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'Top Chef Canada' Winner Rene Rodriguez On Canadian Food And His Next Steps

Food Network Canada

It's a good time for food in Ottawa. One of the city's native sons has taken the crown of 'Top Chef Canada' for season four, and he's proud to wear it for his town.

Rene Rodriguez, owner of Navarra, earned the title and the $100,000 prize in a cookoff that came down to serving dishes from the competing chefs' roots. For Rodriguez, whose father was from the Basque region of Spain and mother was Mexican, Latin cooking had gotten him to the finale and well past the finish line.

"I always bring some of my heritage, a Latin flair to my food," he tells the Huffington Post Canada. "I think that gave me a bit of an edge, bringing something to the table that’s a little different and a little new. That gave me a bit of an advantage."

On last night's finale, Rodriguez served a meal consisting of a steak tartare with blue corn tortillas, coriander-crusted tuna with mushroom ragout and pickled chayote (a Spanish fruit), a roasted poblano pepper bisque, as well as a lamb shank black mole with mealworms, a choice the judges called "gutsy." For his dessert, Rodriguez made the first sweet dish he'd learned, a dark chocolate mousse with frozen lemon curd and fresh Ontario berries, which did not go over quite as well.

Despite that, he came out victorious, and watched the finale alongside supporters, as well as his little boy and his partner, at a friend's house.

"I wanted to have a finale party at the restaurant," he says, "but then people would know I had won. It was really hard to keep it from everybody all these months."

Among the toughest challenges of the competition for Rodriguez was the firefighter episode, in which contestants had to serve a buffet under a blazing hot sun, as well as the second-last episode, which required the remaining five chefs to use only molecular gastronomy equipment to create their meals. And of course, there was the personal aspect.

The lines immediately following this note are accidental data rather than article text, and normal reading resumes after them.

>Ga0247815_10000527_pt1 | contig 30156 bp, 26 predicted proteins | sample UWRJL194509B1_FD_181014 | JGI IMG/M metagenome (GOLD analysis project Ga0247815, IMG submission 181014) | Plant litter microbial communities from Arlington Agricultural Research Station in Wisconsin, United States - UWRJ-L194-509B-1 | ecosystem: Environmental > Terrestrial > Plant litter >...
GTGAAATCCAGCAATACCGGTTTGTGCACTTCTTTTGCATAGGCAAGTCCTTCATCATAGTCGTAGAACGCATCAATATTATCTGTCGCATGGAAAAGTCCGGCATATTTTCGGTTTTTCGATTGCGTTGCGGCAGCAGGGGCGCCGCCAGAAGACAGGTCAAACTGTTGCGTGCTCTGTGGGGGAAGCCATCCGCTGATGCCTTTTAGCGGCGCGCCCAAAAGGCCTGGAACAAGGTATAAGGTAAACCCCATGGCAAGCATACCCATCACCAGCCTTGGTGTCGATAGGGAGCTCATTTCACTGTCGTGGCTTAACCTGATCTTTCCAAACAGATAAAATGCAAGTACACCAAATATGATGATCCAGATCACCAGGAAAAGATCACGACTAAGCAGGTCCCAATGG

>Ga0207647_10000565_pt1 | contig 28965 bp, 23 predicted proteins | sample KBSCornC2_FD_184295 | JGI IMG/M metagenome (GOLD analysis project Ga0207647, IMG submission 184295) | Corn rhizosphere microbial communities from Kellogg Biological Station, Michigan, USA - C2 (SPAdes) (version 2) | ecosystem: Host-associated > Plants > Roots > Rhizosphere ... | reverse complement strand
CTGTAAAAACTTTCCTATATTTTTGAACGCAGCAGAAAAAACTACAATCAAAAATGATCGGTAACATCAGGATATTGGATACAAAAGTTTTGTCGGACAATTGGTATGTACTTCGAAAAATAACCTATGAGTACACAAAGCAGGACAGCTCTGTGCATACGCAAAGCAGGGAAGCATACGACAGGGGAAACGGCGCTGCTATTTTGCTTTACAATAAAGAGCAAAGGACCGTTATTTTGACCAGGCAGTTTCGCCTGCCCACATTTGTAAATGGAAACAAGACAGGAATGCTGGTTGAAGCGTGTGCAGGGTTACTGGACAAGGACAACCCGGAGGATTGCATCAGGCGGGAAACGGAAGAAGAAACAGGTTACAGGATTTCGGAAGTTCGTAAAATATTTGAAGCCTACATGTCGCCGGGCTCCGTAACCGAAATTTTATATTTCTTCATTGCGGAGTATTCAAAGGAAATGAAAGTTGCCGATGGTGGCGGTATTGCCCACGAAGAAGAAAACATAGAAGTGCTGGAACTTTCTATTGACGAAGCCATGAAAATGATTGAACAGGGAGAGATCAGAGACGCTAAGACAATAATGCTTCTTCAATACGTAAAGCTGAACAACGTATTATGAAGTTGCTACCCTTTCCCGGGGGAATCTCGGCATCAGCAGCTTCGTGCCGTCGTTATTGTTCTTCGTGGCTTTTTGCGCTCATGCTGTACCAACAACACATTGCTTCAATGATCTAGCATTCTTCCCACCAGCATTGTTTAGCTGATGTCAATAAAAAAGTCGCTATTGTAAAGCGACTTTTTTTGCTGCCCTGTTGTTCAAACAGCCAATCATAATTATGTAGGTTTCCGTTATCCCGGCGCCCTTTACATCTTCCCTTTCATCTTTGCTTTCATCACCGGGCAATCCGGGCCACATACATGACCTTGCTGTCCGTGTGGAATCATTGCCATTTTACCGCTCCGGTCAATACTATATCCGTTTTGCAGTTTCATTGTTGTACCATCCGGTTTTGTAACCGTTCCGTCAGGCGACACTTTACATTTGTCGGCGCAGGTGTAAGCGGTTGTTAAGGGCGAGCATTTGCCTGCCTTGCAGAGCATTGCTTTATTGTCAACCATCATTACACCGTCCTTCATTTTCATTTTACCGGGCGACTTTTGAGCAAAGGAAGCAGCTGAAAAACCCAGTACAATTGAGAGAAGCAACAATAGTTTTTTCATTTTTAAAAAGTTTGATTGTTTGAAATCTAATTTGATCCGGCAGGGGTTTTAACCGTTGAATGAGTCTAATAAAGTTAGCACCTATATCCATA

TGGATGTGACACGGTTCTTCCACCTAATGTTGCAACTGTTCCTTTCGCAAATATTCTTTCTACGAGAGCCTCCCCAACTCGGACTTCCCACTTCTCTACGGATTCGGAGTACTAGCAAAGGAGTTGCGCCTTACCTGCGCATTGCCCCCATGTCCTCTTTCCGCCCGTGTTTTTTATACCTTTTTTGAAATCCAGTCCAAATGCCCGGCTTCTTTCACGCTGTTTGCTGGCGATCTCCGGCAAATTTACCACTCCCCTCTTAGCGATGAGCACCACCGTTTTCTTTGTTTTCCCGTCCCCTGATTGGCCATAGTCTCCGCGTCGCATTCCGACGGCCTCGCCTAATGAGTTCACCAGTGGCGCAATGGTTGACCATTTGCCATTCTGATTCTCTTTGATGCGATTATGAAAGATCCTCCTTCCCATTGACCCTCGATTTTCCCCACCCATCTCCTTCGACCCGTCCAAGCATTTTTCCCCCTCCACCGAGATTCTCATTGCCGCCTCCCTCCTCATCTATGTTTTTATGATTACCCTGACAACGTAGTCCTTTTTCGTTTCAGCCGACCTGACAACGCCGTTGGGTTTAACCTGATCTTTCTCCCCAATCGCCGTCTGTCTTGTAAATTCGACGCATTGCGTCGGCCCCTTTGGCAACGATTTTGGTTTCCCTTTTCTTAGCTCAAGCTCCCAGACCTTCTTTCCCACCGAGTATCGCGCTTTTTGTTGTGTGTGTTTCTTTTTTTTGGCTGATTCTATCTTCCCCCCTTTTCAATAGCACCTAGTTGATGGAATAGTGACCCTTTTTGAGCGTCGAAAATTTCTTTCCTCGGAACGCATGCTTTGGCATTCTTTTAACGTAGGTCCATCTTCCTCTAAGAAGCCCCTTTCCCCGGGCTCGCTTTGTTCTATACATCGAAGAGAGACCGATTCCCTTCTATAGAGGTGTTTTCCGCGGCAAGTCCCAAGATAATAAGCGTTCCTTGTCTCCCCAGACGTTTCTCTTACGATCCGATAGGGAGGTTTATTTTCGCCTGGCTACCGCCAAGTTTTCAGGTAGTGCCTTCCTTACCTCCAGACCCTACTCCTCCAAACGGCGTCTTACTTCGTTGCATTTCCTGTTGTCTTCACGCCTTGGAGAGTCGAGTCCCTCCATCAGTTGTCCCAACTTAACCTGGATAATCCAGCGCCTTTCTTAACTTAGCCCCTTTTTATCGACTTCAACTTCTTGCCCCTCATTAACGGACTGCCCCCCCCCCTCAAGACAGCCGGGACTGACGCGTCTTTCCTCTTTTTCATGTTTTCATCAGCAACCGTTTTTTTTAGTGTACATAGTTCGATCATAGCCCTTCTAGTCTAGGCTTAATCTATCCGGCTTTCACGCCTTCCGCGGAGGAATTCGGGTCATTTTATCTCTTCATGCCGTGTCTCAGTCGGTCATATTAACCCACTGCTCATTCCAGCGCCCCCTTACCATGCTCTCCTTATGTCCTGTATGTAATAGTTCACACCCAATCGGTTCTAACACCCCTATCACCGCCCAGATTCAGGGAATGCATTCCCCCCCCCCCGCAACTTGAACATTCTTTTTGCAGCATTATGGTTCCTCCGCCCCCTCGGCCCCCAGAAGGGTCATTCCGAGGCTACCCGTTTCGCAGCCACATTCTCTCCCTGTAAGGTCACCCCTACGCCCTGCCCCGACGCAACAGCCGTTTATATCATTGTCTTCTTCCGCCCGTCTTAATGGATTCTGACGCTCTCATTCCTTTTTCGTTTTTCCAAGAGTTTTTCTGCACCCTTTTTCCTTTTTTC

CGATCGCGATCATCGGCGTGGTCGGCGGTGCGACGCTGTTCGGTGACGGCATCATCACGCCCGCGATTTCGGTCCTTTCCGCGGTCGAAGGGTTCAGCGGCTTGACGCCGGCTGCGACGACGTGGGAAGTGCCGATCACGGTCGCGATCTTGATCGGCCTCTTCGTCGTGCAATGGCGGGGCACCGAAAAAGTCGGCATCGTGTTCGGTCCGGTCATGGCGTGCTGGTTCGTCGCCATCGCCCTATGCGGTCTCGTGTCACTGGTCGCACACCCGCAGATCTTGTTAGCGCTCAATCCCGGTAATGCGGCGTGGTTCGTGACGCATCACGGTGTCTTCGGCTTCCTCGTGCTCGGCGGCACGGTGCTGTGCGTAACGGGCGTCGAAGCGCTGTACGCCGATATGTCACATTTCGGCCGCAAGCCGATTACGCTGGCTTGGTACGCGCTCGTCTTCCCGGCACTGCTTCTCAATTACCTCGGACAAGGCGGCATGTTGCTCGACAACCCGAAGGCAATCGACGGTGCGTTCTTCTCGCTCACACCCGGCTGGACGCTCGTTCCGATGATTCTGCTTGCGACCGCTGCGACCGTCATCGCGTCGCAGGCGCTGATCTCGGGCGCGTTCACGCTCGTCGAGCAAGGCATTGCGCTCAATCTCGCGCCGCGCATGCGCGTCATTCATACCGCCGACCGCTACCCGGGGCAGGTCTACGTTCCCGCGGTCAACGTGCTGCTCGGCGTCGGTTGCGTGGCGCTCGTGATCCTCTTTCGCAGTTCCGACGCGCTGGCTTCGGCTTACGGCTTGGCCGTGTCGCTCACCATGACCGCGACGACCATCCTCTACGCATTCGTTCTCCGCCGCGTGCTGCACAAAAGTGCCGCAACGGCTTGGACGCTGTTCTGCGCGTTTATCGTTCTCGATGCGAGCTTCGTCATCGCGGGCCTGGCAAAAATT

"The most difficult challenge was to leave home, to leave your family and restaurant for seven weeks," he says. "You’re away from the thing you love to do and the people that surround you."

He did, however, bond with fellow competitor Vittorio Colacitti, saying he was his favourite contestant, which was evidenced by his choice of him as a sous chef for the finale. Rodriguez says he also has taken lessons given to him by head judge Chef Mark McEwan to heart.

"He taught me sometimes you have to restrain a little bit, that on a plate, sometimes less is more. Sometimes you need to focus on the main ingredient and make it simple and good."

He notes the quality of ingredients in Canada is how we can define our food, as well as the many cultures that make up our citizenship.

"Great mushrooms, great dairy, great seafood, great beef ... we have a lot to be proud of in Canada," says Rodriguez. "We have so many ethnic communities and different backgrounds — there's a diversity of different countries because it’s all Canadian cuisine, it’s all here in front of us."

Right now, Rodriguez is happy running Navarra (where, rumour has it, you can't get a reservation for the next month), but can see himself opening another restaurant within a year.

"Something a little more close to my roots," he says, "A Mexican restaurant that's 20 seats, a little smaller."

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